One On One: Questions and Answers with CWLA Staff

Joseph Costa

CWLA Board Chair

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What is your background, and how did you get involved with CWLA?

Ihave a graduate degree in social work from Boston College, and I've been involved in child welfare since 1984. Early in my career I ran an agency in Massachusetts that was a mostly residential service provider. During the last 15 years I've been in California--first in Los Angeles at an organization that provided early childhood development and educational services, and then in Marin, where I ran a multiservice agency. Now I'm back in Los Angeles, as the CEO of Hillsides, a multiservice agency with both residential and community-based programming.

My involvement with CWLA goes back to the early 1990s, when I was introduced to CWLA as a new executive. At that time, CWLA had a program where new execs throughout the country gathered in Washington, DC. We met with CWLA staff and it was a good introduction to a number of services. It was also a great way of getting to know some of my peers; I established relationships that have endured to this day. I've also been on CWLA's Western Region Advisory Committee, and it was this involvement that brought me onto the Board of Directors.

I joined the board at an interesting time. It was undergoing significant transformation--shifting from a very large board that represented general members and also regional areas to a smaller board that continues to have that mix but gives all board members the same level of responsibility and status. I think the group is now able to be a lot more agile and focused on the needs of CWLA and its members. So over the past two decades, I've seen CWLA evolve to where it is today.

Where do you see CWLA in the future?

I think CWLA will continue to be an organization that brings together both the public and private sector around child welfare issues, and in a broader way children and family services, focusing on the most vulnerable within that population.

One of the historic characteristics of CWLA has been its advocacy. I see public policy as something that will continue to be a strong part of CWLA's work in the future. We need to continue strengthening policies at both the federal and state levels while also being a real resource for state associations. I see CWLA as a place that supports its members as they navigate how federal policies impact practice at the local levels.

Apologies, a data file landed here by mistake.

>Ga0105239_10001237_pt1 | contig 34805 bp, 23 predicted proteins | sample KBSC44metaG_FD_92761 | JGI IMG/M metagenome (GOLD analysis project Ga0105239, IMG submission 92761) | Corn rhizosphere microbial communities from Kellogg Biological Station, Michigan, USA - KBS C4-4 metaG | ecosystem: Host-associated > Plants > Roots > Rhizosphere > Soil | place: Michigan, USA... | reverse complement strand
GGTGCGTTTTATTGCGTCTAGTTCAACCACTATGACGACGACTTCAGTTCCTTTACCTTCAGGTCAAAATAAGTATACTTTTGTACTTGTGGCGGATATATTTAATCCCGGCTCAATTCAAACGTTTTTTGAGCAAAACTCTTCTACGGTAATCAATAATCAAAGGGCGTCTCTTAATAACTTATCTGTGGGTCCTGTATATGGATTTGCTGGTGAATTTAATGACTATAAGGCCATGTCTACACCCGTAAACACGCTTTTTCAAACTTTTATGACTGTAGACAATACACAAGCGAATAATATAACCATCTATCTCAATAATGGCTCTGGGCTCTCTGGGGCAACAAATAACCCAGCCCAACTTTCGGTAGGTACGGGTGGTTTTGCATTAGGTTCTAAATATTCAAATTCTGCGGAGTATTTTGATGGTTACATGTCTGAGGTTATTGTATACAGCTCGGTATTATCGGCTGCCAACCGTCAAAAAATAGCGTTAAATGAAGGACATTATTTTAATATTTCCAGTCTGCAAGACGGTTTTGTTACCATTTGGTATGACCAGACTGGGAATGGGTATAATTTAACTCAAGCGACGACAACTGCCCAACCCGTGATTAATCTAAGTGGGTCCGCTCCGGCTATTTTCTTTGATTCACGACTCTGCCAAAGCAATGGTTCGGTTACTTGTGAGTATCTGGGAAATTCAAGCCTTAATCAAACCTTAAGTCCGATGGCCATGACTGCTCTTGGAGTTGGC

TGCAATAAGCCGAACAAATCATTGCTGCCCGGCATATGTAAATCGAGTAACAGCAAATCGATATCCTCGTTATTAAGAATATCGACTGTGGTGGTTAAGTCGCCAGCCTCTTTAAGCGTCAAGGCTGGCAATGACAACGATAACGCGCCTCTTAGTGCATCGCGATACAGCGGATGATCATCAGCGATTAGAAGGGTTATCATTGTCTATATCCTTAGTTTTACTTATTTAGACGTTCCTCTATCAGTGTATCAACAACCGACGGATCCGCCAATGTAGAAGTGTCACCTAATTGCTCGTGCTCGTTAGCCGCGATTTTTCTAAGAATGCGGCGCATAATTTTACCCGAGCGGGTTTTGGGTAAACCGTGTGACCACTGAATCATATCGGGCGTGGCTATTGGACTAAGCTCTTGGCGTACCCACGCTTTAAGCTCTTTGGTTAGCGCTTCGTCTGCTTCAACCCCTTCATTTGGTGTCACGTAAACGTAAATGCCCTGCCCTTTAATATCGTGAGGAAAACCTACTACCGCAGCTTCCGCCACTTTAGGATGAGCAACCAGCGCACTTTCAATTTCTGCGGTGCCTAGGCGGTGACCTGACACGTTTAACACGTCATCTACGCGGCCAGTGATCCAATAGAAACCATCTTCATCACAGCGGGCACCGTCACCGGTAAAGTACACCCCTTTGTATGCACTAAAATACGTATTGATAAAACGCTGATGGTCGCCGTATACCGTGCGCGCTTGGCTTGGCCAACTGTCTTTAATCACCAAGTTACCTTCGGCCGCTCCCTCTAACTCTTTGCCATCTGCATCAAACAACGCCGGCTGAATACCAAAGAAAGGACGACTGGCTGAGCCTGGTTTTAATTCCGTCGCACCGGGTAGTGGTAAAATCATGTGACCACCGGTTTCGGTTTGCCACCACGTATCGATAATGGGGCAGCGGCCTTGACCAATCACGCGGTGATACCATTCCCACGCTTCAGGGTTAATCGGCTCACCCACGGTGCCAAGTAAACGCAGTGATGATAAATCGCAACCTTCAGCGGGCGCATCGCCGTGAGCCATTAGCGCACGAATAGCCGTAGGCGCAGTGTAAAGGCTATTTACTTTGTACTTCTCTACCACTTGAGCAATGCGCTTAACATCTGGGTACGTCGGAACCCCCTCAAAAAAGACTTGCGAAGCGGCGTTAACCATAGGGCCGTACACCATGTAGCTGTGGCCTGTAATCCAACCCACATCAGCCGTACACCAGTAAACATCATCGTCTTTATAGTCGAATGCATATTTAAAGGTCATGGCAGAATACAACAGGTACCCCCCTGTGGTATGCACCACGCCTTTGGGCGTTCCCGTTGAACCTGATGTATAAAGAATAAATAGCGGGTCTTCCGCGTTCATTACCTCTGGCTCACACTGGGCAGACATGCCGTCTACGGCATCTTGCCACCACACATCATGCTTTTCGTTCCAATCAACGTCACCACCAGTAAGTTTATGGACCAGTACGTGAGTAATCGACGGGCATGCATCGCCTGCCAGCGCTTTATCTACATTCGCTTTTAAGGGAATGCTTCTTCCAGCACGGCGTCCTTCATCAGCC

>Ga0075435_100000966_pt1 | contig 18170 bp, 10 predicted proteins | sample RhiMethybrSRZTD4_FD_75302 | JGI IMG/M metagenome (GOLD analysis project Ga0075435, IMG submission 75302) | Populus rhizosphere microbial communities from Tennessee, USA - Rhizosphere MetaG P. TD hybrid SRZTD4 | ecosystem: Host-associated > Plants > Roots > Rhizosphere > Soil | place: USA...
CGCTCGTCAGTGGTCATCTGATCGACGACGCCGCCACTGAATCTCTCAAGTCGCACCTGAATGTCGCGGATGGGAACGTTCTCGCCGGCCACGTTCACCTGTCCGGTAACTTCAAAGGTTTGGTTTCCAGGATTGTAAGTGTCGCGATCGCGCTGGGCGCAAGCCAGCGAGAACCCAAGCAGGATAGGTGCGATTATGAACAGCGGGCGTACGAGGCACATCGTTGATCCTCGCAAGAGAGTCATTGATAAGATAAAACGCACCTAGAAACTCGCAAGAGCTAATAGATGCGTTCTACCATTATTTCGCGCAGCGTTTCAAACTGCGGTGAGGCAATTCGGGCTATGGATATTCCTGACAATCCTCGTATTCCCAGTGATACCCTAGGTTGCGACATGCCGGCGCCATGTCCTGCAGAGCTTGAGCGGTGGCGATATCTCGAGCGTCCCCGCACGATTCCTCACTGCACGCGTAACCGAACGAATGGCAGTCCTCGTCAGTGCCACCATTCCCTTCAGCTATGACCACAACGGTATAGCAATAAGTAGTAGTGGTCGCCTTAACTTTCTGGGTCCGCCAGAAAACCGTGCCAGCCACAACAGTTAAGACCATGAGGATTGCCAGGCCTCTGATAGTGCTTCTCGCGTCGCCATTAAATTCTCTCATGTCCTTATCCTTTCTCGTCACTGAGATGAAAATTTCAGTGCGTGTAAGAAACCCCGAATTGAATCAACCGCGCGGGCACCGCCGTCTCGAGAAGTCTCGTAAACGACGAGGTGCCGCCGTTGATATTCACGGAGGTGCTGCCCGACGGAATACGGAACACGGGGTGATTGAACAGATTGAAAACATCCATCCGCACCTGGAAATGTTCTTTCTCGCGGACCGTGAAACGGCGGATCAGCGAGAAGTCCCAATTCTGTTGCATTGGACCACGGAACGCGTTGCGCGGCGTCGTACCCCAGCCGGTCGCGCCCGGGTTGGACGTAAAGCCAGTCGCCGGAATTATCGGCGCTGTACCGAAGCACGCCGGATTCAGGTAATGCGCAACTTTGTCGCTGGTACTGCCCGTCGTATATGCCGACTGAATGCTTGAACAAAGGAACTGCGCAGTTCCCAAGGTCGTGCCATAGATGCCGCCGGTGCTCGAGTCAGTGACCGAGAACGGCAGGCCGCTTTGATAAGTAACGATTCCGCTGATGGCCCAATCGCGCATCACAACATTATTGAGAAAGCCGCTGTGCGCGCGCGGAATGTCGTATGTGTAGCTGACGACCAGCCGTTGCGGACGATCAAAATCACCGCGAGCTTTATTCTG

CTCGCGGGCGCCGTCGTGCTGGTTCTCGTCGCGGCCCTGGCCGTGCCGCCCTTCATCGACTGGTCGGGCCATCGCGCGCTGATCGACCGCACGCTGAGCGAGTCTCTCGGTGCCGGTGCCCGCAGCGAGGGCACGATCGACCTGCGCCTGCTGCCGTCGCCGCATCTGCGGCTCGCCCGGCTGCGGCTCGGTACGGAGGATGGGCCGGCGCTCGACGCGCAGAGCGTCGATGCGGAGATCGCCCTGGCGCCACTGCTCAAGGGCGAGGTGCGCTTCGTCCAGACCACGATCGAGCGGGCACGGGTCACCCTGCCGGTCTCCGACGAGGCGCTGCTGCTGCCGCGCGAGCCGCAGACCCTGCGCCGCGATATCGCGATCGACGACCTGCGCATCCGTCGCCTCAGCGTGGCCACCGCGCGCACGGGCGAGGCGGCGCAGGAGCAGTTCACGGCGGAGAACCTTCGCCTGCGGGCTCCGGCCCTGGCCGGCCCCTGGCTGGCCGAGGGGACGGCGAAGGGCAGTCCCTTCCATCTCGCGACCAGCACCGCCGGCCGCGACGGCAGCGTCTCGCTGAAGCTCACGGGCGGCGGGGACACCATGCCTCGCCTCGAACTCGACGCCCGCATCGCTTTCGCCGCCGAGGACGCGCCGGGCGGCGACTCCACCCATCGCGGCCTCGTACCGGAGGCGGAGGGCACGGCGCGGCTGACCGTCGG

CWLA has always been very concerned about the quality of care, and I see us continuing to strive for standards of excellence in this area. I think we need to do that much more effectively than we have in the past. Part of that has to include engaging our members around critical issues, and allowing our collective knowledge and expertise to influence how we advocate for changes in policy. So those areas--advocacy and practice excellence--for me, serve as the foundation pieces of CWLA and are important building blocks for the future.

How important is CWLA's unique public-private membership?

It is tremendously important. One of the great things about our regional convenings is that they are accessible to both public policy people and practitioners from public and private backgrounds. The dialogue that comes out of those convenings and the professional relationships that are often established there translate into good policy and practice for the kids and families we're working with. Creating that dialogue between public and private agencies is a really important element of CWLA that we want to reinforce and strengthen. I see regional convenings as a great way to provide some very individualized contact with members from both the public and private sectors.

Is there anything you're particularly excited about in the upcoming year?

I'm very excited about CWLA's national conference, which will be held in Washington, DC, at the end of February. As is tradition, we'll bring members together at the conference during our annual meeting. This year, we want to make sure that the annual meeting is as informative as possible. We will provide members with information about CWLA's fiscal status, about some of the initiatives we're working on, and about some of the ways we plan to engage members in 2012. I would like to personally invite members to set that time aside to join us for the annual meeting.

In preparation for the annual meeting, we'll be sending out information to members so they can come prepared to participate in the discussion. It's really important that we do this--it's the only formal time we have to bring members from across the country together in one place. It allows members to have a say in what's going on at CWLA.

I'm excited about the national conference for other reasons as well. This year the Child Welfare League of Canada is going to be joining us, and I think that will be a great exchange. We'll also be talking about significant federal policy issues that affect members, including the most up-to-date information about budget cuts. It will be very important for people to come get the latest information about how cuts affect our programs and to visit their representatives on Capitol Hill. We want to have as many people as possible in Washington to remind lawmakers not to forget about our children and families in the midst of this political environment.

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